“There are two ways to live. You can live as if nothing is a miracle; you can live as if everything is a miracle.” – Albert Einstein
I had a great day yesterday. I went to a workshop by Anat Baniel. As a clinical psychologist, dancer and associate of Moshe Feldenkrais, she has developed her own method that truly works with the plasticity of the brain and the resilience of the human body and mind. While in this market focused world, I find it important to look at everyone’s methods or proposed techniques with a balanced (perhaps guarded) perspective. I do believe in “First, do no harm.
I really appreciated Anat’s simplicity, integrity. and common sense. It weaves beautifully into what I already have observed in my years of clinical experience and into my approach as an integrative family physician. She inspired me to offer further my LIVE IT approach to health and wellness (Learn, Incorporate, Vitalize, Exercise, Imagine, Think) as it also utilizes the learning power of the brain and the body. We need to nourish our bodies and our brains.
Anat’s described her approach as being somewhat more of a generalist than a specialist for just one “problem.” This also resonated with me. She helps children with special needs, high performers, people with chronic pain, and more. I was moved by a video clip she showed of a mom of a special needs child sharing some of her journey. She clearly illustrated the “downer” it was to go visit the neurologist with her son as being the office of limitations, while working in the techniques taught by Anat Baniel was the center for possibilities.
This hit home for me because in my allopathic medical training we are so trained to be objective and evidence-based that we often don’t leave room for possibility or being outside the box. That strikes such an irony as our objective, evidence-based research is now supporting the possibilities. I think of how easy it is to demonize so much in life: our diets, our medicine, and more. It doesn’t leave much room for optimism. What does that do to our brains?
I celebrate that my medical practice is an office for possibilities!
Anat described the brain as an information “Cookie Monster.” Since they served cookies for dessert at our lunch, I know someone in the audience was cringing at the analogy because they see “cookies” as sugar-filled demons for the brain. But Anat focused on the information that we give our brains and that often in trying harder we make the neural pathways more inhibited. We can’t try harder for something we can’t do! You don’t get people to do what they can’t. But in fact our education and health care systems often encourage this and set us up for failure and frustration.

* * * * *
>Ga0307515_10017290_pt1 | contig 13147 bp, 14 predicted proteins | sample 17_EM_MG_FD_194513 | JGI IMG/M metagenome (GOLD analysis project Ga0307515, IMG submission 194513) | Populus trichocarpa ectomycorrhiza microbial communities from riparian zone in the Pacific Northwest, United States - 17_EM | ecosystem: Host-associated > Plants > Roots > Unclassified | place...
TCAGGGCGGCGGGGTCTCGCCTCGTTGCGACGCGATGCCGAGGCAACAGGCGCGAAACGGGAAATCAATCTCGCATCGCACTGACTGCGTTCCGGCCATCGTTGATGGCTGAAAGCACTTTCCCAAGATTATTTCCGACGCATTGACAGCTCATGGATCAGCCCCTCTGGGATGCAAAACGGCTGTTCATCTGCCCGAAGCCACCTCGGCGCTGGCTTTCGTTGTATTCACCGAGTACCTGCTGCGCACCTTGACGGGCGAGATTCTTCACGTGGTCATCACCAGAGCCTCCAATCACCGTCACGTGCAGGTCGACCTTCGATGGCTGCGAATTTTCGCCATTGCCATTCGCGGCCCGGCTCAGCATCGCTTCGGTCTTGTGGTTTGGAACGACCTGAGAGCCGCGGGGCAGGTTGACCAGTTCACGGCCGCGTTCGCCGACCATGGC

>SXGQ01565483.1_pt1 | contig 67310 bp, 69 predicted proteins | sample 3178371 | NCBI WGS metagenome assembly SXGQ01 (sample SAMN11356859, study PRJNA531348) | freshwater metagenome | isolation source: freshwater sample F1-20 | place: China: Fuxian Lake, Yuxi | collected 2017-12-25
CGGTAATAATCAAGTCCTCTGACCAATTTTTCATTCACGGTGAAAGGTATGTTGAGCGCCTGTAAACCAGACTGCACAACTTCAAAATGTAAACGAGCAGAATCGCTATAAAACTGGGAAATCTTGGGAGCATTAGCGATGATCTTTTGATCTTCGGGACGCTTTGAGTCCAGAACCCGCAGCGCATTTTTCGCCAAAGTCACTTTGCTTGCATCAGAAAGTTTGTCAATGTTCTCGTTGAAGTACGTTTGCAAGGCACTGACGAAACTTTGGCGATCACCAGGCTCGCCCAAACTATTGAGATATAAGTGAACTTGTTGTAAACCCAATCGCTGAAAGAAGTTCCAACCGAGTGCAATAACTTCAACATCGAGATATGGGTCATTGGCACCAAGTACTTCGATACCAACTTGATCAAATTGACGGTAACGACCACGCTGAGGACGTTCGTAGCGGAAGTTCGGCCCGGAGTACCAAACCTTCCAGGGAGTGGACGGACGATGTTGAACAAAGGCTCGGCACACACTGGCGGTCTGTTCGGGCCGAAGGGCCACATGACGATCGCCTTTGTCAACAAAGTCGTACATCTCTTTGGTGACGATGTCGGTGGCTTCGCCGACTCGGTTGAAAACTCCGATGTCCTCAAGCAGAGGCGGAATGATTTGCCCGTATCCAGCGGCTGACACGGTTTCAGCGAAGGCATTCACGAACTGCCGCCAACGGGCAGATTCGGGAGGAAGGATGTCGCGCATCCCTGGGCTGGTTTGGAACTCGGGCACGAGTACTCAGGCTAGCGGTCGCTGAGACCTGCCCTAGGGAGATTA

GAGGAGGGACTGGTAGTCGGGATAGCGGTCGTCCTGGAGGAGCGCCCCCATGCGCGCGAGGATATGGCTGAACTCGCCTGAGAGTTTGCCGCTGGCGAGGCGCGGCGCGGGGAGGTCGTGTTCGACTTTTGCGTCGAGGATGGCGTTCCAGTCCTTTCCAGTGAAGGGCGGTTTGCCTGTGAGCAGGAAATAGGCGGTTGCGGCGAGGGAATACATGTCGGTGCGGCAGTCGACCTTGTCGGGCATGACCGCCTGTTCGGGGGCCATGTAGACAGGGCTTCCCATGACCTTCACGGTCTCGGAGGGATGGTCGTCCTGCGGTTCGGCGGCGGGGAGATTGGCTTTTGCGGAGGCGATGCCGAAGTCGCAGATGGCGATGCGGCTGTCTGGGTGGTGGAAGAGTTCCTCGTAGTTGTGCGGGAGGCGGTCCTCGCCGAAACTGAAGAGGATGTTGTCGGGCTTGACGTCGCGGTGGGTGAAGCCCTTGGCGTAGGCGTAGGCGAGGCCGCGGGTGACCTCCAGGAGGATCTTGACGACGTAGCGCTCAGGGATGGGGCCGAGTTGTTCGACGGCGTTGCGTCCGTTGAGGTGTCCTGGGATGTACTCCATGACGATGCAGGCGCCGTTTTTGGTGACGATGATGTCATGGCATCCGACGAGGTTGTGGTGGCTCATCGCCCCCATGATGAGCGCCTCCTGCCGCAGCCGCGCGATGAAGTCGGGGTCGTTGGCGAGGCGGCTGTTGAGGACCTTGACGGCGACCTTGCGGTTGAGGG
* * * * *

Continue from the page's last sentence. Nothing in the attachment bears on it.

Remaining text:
Yoda was right, “There is no try, only do.”
Habits are hard to change and it feels risky to do so. Change requires deliberate attention in all aspects of our wellness. This resonated with my father’s favorite saying. “If you always think the way you always go, you’ll always get what you always got.” As Anat said, we need to pay attention to what is new and what we want to change and myelinate it. It does not need to be painful. In fact, if there is pain, we naturally avoid those pathways. The job of the brain is to create order out of disorder, sense out of nonsense. The brain needs new information to do something new. We will change those neural pathways if we use this approach.
So, Anat Baniel has developed her Nine Essentials (like my LIVE IT) to keep the focus on what is important and shape changes in the brain:
- Movement with attention.
- Slow (Fast is where patterns already deeply engrained & slow turns learning switch on.)
- Variation (Demonstrates her method’s perception of differences.)
- Subtlety (Increases sensitivity, reduces force.)
- Enthusiasm (Emotional amplification Celebrate what you would consider failure)
- Flexible goals
- The Learning Switch
I like her message. Blended within the integrative medical world I see (using nutrition, mindfulness, medical support when needed, and spirituality), her essentials beautifully connect the body with the mind. She reminded me to embrace the miracles all around me every day. I invite you to do the same.